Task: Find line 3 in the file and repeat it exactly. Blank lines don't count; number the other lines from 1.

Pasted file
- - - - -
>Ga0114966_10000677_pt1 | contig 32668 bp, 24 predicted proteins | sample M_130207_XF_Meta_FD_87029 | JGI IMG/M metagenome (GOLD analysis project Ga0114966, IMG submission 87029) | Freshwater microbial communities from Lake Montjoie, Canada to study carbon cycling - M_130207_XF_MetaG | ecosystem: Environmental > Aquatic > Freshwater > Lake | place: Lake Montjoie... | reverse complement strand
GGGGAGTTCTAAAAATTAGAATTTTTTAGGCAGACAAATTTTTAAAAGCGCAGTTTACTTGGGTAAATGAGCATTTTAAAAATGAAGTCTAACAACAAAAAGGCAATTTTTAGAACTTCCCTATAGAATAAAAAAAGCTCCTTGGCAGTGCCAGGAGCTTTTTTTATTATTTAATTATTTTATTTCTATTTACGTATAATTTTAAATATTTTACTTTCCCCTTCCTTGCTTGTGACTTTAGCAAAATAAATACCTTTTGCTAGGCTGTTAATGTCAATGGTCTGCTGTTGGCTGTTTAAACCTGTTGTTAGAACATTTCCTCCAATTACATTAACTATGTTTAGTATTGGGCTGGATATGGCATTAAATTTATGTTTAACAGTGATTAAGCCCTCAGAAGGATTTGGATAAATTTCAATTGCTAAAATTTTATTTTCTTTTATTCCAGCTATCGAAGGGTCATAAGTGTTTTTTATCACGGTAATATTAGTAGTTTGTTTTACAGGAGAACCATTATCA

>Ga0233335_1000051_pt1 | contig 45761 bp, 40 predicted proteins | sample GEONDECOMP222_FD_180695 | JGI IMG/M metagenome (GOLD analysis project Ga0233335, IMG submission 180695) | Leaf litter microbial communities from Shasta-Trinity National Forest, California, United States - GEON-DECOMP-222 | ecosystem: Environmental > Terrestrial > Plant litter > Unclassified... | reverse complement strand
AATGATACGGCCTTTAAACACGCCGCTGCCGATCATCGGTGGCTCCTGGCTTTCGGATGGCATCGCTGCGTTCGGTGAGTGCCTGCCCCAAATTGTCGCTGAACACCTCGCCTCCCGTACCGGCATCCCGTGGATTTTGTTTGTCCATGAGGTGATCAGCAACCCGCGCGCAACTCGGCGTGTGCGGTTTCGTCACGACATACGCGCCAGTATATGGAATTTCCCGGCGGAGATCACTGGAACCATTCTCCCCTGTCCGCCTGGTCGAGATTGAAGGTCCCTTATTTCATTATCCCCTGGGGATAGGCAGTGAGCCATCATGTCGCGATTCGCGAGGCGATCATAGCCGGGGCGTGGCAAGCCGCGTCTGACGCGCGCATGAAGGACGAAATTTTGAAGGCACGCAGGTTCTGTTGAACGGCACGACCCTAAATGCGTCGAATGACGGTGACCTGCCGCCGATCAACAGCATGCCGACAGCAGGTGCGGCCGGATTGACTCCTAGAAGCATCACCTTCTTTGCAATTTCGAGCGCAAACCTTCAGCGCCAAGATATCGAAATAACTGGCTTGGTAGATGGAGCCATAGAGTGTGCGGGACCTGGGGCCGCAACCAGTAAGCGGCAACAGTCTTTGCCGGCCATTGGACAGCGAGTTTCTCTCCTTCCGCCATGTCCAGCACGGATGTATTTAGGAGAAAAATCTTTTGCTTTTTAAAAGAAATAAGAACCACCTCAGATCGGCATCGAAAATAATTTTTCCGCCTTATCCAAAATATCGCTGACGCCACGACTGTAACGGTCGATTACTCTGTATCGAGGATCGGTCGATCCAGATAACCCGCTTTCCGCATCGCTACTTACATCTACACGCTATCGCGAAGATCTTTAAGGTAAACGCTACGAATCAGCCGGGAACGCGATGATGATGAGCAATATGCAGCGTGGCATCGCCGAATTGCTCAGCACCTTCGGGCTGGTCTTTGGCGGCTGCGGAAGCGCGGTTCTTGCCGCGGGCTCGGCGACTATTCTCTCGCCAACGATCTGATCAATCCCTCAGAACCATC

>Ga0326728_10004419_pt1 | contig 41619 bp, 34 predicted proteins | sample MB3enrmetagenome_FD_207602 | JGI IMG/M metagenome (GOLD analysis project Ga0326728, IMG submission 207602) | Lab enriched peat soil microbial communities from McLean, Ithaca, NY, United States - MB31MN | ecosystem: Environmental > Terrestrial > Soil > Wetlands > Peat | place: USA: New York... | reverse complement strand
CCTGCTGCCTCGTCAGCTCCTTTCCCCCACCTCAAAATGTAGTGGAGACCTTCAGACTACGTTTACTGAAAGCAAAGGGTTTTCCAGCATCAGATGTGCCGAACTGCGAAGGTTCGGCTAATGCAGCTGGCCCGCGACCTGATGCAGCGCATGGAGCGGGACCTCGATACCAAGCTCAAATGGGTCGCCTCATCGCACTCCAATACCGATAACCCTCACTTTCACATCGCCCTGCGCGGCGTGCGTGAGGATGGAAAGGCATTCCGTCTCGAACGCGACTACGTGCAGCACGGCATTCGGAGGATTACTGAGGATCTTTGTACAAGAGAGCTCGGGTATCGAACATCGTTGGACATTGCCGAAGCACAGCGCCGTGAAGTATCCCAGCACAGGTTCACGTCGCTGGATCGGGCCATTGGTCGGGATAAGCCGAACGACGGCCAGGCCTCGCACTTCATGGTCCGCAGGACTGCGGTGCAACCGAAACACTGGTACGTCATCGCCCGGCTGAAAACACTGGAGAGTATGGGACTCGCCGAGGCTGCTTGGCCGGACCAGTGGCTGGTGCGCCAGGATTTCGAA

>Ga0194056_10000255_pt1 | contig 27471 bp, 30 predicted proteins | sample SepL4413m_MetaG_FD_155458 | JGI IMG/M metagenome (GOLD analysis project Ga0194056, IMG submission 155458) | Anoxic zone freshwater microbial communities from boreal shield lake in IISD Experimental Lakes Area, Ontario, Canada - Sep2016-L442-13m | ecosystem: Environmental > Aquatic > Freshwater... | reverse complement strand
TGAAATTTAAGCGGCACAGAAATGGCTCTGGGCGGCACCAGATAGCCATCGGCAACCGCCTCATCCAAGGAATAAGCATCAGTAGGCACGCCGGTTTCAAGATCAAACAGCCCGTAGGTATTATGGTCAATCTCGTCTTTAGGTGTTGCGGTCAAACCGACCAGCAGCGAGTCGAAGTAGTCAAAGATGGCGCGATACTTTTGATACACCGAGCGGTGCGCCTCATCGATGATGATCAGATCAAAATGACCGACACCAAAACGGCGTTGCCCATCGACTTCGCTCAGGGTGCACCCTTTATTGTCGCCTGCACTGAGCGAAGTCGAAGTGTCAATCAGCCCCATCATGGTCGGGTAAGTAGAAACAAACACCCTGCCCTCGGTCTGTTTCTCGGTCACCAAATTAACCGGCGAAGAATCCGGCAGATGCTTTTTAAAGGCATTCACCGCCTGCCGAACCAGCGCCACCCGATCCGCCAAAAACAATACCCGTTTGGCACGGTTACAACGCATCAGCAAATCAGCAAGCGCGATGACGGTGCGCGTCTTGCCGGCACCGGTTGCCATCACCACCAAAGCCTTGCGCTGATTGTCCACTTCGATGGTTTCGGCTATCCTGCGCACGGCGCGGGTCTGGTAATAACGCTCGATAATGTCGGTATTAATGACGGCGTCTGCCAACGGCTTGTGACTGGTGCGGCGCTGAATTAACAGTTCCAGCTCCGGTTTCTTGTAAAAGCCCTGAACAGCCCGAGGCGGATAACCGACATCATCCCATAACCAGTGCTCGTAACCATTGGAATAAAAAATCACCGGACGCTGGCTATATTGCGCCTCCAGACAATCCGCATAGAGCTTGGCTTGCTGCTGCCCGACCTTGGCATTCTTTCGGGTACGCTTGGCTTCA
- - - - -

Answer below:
>Ga0233335_1000051_pt1 | contig 45761 bp, 40 predicted proteins | sample GEONDECOMP222_FD_180695 | JGI IMG/M metagenome (GOLD analysis project Ga0233335, IMG submission 180695) | Leaf litter microbial communities from Shasta-Trinity National Forest, California, United States - GEON-DECOMP-222 | ecosystem: Environmental > Terrestrial > Plant litter > Unclassified... | reverse complement strand